JULY 4, 1953
NEW DELHI—Saturday morning, the 27th, our Consul General said he would come for us at 11 o'clock to take us to the plane and before that I had the N.Y. Times correspondent, Mr. Liberman, and his wife in for breakfast. He has been travelling in Indo-China recently and has been out here long enough to have a real perspective on the whole situation.
When I told him that, having talked with a number of Chinese intellectual refugees and a number of British people who certainly had long experience in China, besides a few of our own people, I had heard many different points of view expressed so there were very few forecasts one could make for the future. He looked relieved and said he thought most Americans were too prone to make up their minds on situations in the Orient which could not be settled quickly and that time moved at a different pace in this part of the world and we had much to learn about patience and not expecting results too quickly.
I came out from breakfast and found two gentlemen who had come up from Taipei waiting to see me. Mr. Fitch is representing the U.S. Committee to help Chinese refugees. In the U.S. this Committee is headed by Carl Compton. Besides the good relief work they are doing, they are trying to do some work now on anti-communist literature to counteract the flood of Communist literature which pervades this area. The Communists get out cheap little books with pictures in which everything the U.S. or the U.N. does is pictured as bringing death and destruction. They are sold very cheaply and we have absolutely nothing to counteract them and it seemed that this particular effort on the part of the Committee might prove very helpful. Some of the Chinese intellectuals are trying to do something themselves. Dr. Wan said he was cooperating with a small publishing firm to get out anti-Communist literature. But I am appalled at the way the Communists are reaching the poorest people with their cheap propaganda.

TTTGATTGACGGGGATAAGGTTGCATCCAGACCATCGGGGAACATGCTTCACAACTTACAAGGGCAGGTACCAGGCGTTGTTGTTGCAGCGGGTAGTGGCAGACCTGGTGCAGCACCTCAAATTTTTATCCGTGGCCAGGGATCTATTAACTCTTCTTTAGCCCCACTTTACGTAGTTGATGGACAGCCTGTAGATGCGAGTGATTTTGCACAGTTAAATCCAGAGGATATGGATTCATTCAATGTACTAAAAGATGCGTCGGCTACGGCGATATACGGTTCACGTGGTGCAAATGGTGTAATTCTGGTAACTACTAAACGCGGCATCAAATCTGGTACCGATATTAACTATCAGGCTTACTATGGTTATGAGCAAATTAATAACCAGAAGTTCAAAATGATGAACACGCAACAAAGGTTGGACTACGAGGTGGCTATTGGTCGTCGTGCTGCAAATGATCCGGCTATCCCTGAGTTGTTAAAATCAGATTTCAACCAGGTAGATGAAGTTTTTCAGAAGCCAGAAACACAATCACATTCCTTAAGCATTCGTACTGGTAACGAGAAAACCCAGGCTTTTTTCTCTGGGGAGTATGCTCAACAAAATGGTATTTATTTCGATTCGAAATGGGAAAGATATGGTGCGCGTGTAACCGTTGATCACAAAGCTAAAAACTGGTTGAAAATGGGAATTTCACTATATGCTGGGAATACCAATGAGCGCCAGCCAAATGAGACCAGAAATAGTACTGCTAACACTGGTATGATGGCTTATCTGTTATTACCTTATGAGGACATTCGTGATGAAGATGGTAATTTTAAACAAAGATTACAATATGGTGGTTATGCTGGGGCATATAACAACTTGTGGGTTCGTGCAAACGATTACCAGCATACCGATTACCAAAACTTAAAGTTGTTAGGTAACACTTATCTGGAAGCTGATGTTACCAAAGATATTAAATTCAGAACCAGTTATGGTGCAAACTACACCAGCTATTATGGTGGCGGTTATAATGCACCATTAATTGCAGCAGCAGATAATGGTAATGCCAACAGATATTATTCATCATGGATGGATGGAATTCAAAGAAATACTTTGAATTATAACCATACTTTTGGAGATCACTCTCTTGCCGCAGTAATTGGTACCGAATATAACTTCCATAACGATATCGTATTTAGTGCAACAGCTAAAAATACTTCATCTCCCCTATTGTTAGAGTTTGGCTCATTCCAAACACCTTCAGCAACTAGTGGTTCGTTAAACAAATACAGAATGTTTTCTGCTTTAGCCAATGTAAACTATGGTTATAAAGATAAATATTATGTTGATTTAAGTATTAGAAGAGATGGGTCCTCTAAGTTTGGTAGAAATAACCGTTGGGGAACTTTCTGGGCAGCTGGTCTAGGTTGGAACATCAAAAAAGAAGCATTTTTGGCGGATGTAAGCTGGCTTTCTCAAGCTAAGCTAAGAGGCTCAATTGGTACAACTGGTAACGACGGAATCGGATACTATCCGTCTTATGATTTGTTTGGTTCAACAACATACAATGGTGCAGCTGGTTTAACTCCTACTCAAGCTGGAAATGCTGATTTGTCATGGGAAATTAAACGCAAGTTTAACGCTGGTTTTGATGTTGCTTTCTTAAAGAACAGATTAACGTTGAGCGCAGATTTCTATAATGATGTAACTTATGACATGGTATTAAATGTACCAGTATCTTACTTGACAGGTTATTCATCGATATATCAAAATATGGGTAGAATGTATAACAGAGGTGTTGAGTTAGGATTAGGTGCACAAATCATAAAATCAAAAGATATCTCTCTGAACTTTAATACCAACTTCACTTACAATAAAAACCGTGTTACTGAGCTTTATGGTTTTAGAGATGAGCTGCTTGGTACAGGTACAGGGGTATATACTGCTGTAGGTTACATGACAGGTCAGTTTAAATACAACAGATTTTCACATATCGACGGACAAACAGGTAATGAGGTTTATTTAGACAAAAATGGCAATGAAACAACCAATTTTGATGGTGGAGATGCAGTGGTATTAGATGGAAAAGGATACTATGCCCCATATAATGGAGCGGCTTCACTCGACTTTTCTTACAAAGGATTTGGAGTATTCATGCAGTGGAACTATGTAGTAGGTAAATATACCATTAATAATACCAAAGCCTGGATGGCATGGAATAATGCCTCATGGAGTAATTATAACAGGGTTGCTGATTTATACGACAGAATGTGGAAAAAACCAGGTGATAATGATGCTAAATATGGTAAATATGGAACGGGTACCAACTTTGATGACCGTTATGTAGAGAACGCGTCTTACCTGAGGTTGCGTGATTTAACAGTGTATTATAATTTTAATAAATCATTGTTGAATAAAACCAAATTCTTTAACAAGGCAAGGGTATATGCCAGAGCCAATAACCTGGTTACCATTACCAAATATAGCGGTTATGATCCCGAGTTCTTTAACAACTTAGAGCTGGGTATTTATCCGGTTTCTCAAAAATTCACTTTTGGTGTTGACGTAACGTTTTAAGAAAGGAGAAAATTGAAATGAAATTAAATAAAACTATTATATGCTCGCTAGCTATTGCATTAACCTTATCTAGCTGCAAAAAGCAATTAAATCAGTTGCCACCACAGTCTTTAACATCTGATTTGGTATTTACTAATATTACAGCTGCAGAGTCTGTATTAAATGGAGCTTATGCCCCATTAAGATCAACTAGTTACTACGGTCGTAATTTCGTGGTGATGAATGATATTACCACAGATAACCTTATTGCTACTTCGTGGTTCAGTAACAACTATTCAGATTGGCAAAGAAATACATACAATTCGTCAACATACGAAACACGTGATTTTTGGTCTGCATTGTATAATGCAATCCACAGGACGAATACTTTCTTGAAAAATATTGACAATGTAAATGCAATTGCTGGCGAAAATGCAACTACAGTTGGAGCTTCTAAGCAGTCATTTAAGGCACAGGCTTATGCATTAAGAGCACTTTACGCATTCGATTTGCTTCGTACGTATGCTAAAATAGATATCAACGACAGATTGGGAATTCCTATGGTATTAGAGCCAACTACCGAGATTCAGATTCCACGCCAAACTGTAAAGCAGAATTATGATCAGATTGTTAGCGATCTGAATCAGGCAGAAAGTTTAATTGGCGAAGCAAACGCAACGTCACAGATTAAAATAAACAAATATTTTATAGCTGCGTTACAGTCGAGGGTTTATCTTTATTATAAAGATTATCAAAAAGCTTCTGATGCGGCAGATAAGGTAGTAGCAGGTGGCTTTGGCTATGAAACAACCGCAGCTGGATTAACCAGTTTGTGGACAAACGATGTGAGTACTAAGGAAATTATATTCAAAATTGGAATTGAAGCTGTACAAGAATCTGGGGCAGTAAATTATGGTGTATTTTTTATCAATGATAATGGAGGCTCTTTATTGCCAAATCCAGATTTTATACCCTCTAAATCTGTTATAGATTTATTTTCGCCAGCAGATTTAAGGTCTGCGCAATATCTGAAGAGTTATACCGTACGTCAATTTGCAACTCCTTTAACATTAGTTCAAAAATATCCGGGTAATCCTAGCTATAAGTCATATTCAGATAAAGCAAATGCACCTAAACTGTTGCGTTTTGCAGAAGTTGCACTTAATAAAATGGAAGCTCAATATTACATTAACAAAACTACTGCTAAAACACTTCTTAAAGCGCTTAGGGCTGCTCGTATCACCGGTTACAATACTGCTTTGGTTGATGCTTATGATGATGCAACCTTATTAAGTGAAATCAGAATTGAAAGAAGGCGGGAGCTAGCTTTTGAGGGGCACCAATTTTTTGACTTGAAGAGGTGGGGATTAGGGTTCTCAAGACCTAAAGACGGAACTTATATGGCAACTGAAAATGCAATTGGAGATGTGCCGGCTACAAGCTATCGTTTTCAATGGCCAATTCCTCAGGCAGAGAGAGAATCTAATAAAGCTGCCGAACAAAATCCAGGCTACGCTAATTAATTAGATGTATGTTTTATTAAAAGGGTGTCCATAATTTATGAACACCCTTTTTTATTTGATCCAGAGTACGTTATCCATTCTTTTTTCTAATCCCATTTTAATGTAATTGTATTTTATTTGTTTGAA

The USIS for which Congress has just cut the appropriation, is the only government answer that we have anywhere in Asia to counteract the written Communist propaganda. The Centers all seem to me to be doing good work but they are undermanned, cannot do enough translations and are being curtailed in every way.
The private work done by the Committee for the aid of Chinese intellectuals has accomplished much but it cannot hope to really meet the Communist inspired and subsidized propaganda.
We left almost on time and had a smooth flight to Bangkok. There, Mrs. Allen, the wife of our new ambassador to India, and her boys got on the plane and I had a talk with her about Yugoslavia where I am heading, since they have just left there.
In Rangoon Mrs. Fayweather's daughter and her husband, Mr. and Mrs. Alyward, came to the airport together with our Ambassador to meet us all and I was glad to see them.
We had a little "turbulence," as the pilot called it, on our trip but all went well until we reached New Delhi. There they had had a duststorm and for a little while it looked as though we might go straight on to Karachi but I was glad for Mrs. Allen's sake that we were able to land.
Mrs. Pandit came to meet me and I was distressed to have anyone at the airport so late at night, particularly as she had been there several times during the day to meet the Prime Minister on his return and to see someone else off. It was a great pleasure to see her, however, and I enjoyed my few minutes chat with her. I was glad also to have a glimpse of our Ambassador Mr. Allen, who is just settling into his post here.
Just as we thought we were leaving, they discovered some mechanical difficulty with the plane. Fortunately, I was able to persuade Mrs. Pandit to go home for we waited another hour before they decided to stop over 12 hours and so we had to go to a hotel for what remained of the night.
Now we are hoping to get off at two o'clock and though I will probably have no time in Istanbul, I still hope to make my connections for Athens.
Pan American was most kind to us and I must say I would always rather be over careful than to on if there is any question of anything going wrong.